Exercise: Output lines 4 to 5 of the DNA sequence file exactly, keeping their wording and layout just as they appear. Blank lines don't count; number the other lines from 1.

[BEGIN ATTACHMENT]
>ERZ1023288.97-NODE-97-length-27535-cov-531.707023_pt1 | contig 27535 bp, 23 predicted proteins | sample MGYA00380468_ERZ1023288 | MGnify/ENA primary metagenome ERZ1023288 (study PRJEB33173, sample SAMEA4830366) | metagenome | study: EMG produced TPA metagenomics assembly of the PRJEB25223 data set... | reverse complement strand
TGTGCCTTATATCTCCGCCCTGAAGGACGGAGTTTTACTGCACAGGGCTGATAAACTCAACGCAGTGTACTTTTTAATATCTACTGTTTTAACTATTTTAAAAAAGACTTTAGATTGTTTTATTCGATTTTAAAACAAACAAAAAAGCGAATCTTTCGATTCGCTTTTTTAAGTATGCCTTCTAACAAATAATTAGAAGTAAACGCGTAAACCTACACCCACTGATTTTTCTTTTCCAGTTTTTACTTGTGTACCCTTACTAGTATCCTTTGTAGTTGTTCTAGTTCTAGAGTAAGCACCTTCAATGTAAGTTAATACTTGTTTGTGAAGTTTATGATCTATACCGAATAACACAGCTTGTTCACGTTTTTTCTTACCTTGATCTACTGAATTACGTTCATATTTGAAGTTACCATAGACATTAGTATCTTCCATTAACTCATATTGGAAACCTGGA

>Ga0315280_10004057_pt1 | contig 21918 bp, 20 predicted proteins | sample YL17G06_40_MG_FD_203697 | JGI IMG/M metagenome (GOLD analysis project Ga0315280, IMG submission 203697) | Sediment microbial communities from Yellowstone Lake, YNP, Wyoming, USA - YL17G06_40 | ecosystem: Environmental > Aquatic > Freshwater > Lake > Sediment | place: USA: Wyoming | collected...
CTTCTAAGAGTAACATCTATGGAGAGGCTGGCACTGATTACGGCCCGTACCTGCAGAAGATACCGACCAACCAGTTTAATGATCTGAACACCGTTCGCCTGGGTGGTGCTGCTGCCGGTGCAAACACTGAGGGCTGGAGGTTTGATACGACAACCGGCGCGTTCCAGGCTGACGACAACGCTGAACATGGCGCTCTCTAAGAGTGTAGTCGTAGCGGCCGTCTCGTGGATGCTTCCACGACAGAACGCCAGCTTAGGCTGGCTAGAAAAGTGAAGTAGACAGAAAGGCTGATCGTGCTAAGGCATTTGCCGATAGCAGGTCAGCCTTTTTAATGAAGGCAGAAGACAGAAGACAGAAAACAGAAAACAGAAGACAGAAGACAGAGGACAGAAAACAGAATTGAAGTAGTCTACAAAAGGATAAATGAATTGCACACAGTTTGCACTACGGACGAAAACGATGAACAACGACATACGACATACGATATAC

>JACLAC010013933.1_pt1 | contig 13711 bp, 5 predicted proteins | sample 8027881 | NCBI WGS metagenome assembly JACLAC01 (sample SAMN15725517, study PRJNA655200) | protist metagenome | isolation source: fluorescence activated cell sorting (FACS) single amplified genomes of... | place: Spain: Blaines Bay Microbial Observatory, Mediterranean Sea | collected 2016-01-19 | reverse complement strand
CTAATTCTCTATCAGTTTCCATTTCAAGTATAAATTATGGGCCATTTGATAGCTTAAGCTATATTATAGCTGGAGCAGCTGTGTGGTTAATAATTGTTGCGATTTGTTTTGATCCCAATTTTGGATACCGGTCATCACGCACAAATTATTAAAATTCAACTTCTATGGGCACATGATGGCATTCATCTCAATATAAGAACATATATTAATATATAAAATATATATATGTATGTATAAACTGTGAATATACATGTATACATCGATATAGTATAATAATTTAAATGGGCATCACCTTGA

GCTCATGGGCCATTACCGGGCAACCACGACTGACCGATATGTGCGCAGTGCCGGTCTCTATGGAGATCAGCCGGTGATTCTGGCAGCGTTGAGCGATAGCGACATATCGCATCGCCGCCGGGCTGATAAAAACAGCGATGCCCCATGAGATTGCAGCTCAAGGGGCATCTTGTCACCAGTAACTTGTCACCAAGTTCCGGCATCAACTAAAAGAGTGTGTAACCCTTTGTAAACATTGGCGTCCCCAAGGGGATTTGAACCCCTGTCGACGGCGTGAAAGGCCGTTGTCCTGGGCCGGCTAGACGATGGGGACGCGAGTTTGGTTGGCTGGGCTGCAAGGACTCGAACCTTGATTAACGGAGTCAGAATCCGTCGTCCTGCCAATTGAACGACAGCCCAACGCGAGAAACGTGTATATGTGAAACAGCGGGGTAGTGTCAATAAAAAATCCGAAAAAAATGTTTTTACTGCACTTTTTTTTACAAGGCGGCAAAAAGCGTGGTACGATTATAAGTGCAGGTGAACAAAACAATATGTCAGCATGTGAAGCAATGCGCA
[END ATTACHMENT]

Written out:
CTTCTAAGAGTAACATCTATGGAGAGGCTGGCACTGATTACGGCCCGTACCTGCAGAAGATACCGACCAACCAGTTTAATGATCTGAACACCGTTCGCCTGGGTGGTGCTGCTGCCGGTGCAAACACTGAGGGCTGGAGGTTTGATACGACAACCGGCGCGTTCCAGGCTGACGACAACGCTGAACATGGCGCTCTCTAAGAGTGTAGTCGTAGCGGCCGTCTCGTGGATGCTTCCACGACAGAACGCCAGCTTAGGCTGGCTAGAAAAGTGAAGTAGACAGAAAGGCTGATCGTGCTAAGGCATTTGCCGATAGCAGGTCAGCCTTTTTAATGAAGGCAGAAGACAGAAGACAGAAAACAGAAAACAGAAGACAGAAGACAGAGGACAGAAAACAGAATTGAAGTAGTCTACAAAAGGATAAATGAATTGCACACAGTTTGCACTACGGACGAAAACGATGAACAACGACATACGACATACGATATAC

>JACLAC010013933.1_pt1 | contig 13711 bp, 5 predicted proteins | sample 8027881 | NCBI WGS metagenome assembly JACLAC01 (sample SAMN15725517, study PRJNA655200) | protist metagenome | isolation source: fluorescence activated cell sorting (FACS) single amplified genomes of... | place: Spain: Blaines Bay Microbial Observatory, Mediterranean Sea | collected 2016-01-19 | reverse complement strand